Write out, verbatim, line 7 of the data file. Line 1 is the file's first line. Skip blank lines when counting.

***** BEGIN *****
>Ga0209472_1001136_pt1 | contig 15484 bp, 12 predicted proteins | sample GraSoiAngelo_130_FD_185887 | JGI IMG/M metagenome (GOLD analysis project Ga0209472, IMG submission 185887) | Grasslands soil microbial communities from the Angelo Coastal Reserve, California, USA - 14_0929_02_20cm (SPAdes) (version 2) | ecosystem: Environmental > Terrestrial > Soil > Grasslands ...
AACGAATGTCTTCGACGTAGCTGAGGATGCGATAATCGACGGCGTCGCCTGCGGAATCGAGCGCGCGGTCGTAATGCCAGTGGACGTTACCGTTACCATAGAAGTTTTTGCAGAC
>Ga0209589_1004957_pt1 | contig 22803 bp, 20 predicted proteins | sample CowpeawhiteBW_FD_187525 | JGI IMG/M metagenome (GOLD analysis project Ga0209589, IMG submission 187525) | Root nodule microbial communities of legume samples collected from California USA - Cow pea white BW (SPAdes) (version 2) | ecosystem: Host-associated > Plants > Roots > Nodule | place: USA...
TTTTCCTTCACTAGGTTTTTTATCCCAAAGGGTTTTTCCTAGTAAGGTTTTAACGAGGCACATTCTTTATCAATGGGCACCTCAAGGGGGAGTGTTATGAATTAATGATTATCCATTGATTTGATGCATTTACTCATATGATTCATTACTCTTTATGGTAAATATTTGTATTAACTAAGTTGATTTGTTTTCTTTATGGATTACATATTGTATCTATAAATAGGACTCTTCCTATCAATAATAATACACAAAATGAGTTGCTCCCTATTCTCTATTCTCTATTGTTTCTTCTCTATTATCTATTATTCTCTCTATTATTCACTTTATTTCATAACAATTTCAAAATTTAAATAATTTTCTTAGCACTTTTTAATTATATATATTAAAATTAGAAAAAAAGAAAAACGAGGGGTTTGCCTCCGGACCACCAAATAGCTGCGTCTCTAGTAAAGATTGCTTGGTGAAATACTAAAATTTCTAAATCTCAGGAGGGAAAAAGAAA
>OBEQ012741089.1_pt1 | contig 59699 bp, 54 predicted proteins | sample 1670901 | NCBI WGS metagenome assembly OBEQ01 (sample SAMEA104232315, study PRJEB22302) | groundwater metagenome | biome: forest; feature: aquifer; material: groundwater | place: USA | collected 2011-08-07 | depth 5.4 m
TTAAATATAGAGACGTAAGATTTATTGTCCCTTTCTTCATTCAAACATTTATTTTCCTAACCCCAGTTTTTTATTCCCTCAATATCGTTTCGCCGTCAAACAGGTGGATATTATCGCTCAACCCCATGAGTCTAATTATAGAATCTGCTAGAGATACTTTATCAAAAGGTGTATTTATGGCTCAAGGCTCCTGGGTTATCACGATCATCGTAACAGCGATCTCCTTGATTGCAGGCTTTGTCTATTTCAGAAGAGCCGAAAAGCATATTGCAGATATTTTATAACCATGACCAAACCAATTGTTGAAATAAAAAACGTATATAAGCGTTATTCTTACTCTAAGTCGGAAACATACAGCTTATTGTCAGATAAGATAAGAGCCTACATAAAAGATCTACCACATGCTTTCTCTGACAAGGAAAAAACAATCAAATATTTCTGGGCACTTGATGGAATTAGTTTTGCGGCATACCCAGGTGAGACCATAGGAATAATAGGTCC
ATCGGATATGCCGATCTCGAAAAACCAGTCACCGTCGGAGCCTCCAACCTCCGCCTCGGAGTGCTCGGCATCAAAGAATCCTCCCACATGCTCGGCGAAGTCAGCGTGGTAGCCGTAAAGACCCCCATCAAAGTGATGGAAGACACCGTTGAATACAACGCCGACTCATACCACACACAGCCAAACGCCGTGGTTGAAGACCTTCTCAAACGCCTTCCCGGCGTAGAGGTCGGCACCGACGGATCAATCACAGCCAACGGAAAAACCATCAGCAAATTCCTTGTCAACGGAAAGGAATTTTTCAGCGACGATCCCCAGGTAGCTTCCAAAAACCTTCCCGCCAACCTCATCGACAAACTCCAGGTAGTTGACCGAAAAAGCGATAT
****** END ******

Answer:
ATCGGATATGCCGATCTCGAAAAACCAGTCACCGTCGGAGCCTCCAACCTCCGCCTCGGAGTGCTCGGCATCAAAGAATCCTCCCACATGCTCGGCGAAGTCAGCGTGGTAGCCGTAAAGACCCCCATCAAAGTGATGGAAGACACCGTTGAATACAACGCCGACTCATACCACACACAGCCAAACGCCGTGGTTGAAGACCTTCTCAAACGCCTTCCCGGCGTAGAGGTCGGCACCGACGGATCAATCACAGCCAACGGAAAAACCATCAGCAAATTCCTTGTCAACGGAAAGGAATTTTTCAGCGACGATCCCCAGGTAGCTTCCAAAAACCTTCCCGCCAACCTCATCGACAAACTCCAGGTAGTTGACCGAAAAAGCGATAT